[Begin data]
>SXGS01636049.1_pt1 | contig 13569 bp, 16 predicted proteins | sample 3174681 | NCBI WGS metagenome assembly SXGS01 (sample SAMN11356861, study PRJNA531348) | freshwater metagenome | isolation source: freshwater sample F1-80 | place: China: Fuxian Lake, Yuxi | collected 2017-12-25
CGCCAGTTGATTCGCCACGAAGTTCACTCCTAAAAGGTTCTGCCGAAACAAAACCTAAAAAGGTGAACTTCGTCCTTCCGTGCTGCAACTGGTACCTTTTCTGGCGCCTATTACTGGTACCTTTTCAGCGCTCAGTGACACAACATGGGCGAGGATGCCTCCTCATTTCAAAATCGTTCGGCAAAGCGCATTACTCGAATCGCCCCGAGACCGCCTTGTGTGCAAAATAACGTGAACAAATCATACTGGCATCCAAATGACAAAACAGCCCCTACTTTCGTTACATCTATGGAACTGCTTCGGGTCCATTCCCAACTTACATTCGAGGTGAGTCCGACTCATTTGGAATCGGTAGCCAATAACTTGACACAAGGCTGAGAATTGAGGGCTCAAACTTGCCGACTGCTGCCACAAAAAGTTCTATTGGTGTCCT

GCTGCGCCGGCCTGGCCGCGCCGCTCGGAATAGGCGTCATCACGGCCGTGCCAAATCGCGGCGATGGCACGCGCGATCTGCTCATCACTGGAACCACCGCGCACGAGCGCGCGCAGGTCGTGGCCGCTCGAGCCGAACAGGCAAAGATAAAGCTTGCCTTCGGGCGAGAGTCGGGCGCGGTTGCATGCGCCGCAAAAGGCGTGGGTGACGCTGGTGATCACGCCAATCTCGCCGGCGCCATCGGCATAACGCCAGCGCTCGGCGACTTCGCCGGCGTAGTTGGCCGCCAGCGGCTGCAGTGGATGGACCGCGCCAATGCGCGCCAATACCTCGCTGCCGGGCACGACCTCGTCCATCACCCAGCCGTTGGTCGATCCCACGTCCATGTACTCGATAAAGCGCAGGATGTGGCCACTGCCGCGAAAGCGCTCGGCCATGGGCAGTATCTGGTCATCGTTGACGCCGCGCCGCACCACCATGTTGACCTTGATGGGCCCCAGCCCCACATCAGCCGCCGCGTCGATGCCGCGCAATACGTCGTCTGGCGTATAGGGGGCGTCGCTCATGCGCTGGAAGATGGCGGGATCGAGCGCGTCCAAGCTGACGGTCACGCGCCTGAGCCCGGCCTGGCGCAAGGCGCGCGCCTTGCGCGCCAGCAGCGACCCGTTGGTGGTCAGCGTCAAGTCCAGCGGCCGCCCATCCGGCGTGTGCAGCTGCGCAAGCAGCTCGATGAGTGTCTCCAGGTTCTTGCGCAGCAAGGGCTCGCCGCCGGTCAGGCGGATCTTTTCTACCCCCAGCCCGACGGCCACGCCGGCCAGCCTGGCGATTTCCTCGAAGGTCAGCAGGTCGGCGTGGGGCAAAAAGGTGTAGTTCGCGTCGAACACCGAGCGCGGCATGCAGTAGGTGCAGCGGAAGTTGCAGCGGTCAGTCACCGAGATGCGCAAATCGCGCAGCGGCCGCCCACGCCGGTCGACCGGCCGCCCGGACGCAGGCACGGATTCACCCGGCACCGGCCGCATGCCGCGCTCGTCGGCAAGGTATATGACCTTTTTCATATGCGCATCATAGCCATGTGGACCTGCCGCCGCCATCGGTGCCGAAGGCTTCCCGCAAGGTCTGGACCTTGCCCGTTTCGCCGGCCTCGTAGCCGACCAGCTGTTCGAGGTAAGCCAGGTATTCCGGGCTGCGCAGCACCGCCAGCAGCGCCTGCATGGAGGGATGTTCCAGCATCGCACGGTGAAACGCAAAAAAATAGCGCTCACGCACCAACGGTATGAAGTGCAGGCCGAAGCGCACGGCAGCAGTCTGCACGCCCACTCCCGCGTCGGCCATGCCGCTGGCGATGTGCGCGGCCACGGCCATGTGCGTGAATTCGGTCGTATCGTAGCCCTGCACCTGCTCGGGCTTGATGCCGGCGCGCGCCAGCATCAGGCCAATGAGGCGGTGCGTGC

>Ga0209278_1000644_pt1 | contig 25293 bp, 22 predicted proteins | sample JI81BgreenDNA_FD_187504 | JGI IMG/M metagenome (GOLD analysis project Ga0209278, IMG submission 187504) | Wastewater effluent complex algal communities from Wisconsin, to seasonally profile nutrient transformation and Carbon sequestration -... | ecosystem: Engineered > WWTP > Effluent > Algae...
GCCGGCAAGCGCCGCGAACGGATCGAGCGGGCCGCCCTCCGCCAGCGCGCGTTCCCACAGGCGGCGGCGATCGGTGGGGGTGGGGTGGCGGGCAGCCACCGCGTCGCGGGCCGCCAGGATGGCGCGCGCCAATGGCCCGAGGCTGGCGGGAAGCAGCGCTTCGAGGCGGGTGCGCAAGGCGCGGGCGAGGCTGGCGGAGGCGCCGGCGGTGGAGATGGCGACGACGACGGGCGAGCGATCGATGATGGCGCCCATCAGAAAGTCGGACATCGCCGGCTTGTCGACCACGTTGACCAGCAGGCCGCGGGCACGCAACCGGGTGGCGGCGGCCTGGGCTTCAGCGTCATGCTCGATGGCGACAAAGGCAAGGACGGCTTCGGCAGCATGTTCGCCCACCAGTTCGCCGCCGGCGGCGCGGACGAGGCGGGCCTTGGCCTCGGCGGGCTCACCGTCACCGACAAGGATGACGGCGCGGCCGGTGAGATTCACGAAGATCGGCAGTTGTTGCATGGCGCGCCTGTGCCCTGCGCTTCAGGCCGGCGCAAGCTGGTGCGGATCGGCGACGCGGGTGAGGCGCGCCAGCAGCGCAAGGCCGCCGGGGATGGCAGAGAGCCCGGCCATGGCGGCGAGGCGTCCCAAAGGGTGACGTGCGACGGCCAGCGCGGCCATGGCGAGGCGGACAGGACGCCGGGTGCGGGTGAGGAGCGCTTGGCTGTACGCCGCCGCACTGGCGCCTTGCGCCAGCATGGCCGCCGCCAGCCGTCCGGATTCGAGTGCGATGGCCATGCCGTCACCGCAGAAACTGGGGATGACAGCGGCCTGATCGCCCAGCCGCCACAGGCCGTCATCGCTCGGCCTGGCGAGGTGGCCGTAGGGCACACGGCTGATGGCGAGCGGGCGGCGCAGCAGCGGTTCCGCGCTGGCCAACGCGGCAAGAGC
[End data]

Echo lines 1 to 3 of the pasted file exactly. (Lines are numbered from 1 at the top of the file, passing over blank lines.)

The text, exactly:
>SXGS01636049.1_pt1 | contig 13569 bp, 16 predicted proteins | sample 3174681 | NCBI WGS metagenome assembly SXGS01 (sample SAMN11356861, study PRJNA531348) | freshwater metagenome | isolation source: freshwater sample F1-80 | place: China: Fuxian Lake, Yuxi | collected 2017-12-25
CGCCAGTTGATTCGCCACGAAGTTCACTCCTAAAAGGTTCTGCCGAAACAAAACCTAAAAAGGTGAACTTCGTCCTTCCGTGCTGCAACTGGTACCTTTTCTGGCGCCTATTACTGGTACCTTTTCAGCGCTCAGTGACACAACATGGGCGAGGATGCCTCCTCATTTCAAAATCGTTCGGCAAAGCGCATTACTCGAATCGCCCCGAGACCGCCTTGTGTGCAAAATAACGTGAACAAATCATACTGGCATCCAAATGACAAAACAGCCCCTACTTTCGTTACATCTATGGAACTGCTTCGGGTCCATTCCCAACTTACATTCGAGGTGAGTCCGACTCATTTGGAATCGGTAGCCAATAACTTGACACAAGGCTGAGAATTGAGGGCTCAAACTTGCCGACTGCTGCCACAAAAAGTTCTATTGGTGTCCT

GCTGCGCCGGCCTGGCCGCGCCGCTCGGAATAGGCGTCATCACGGCCGTGCCAAATCGCGGCGATGGCACGCGCGATCTGCTCATCACTGGAACCACCGCGCACGAGCGCGCGCAGGTCGTGGCCGCTCGAGCCGAACAGGCAAAGATAAAGCTTGCCTTCGGGCGAGAGTCGGGCGCGGTTGCATGCGCCGCAAAAGGCGTGGGTGACGCTGGTGATCACGCCAATCTCGCCGGCGCCATCGGCATAACGCCAGCGCTCGGCGACTTCGCCGGCGTAGTTGGCCGCCAGCGGCTGCAGTGGATGGACCGCGCCAATGCGCGCCAATACCTCGCTGCCGGGCACGACCTCGTCCATCACCCAGCCGTTGGTCGATCCCACGTCCATGTACTCGATAAAGCGCAGGATGTGGCCACTGCCGCGAAAGCGCTCGGCCATGGGCAGTATCTGGTCATCGTTGACGCCGCGCCGCACCACCATGTTGACCTTGATGGGCCCCAGCCCCACATCAGCCGCCGCGTCGATGCCGCGCAATACGTCGTCTGGCGTATAGGGGGCGTCGCTCATGCGCTGGAAGATGGCGGGATCGAGCGCGTCCAAGCTGACGGTCACGCGCCTGAGCCCGGCCTGGCGCAAGGCGCGCGCCTTGCGCGCCAGCAGCGACCCGTTGGTGGTCAGCGTCAAGTCCAGCGGCCGCCCATCCGGCGTGTGCAGCTGCGCAAGCAGCTCGATGAGTGTCTCCAGGTTCTTGCGCAGCAAGGGCTCGCCGCCGGTCAGGCGGATCTTTTCTACCCCCAGCCCGACGGCCACGCCGGCCAGCCTGGCGATTTCCTCGAAGGTCAGCAGGTCGGCGTGGGGCAAAAAGGTGTAGTTCGCGTCGAACACCGAGCGCGGCATGCAGTAGGTGCAGCGGAAGTTGCAGCGGTCAGTCACCGAGATGCGCAAATCGCGCAGCGGCCGCCCACGCCGGTCGACCGGCCGCCCGGACGCAGGCACGGATTCACCCGGCACCGGCCGCATGCCGCGCTCGTCGGCAAGGTATATGACCTTTTTCATATGCGCATCATAGCCATGTGGACCTGCCGCCGCCATCGGTGCCGAAGGCTTCCCGCAAGGTCTGGACCTTGCCCGTTTCGCCGGCCTCGTAGCCGACCAGCTGTTCGAGGTAAGCCAGGTATTCCGGGCTGCGCAGCACCGCCAGCAGCGCCTGCATGGAGGGATGTTCCAGCATCGCACGGTGAAACGCAAAAAAATAGCGCTCACGCACCAACGGTATGAAGTGCAGGCCGAAGCGCACGGCAGCAGTCTGCACGCCCACTCCCGCGTCGGCCATGCCGCTGGCGATGTGCGCGGCCACGGCCATGTGCGTGAATTCGGTCGTATCGTAGCCCTGCACCTGCTCGGGCTTGATGCCGGCGCGCGCCAGCATCAGGCCAATGAGGCGGTGCGTGC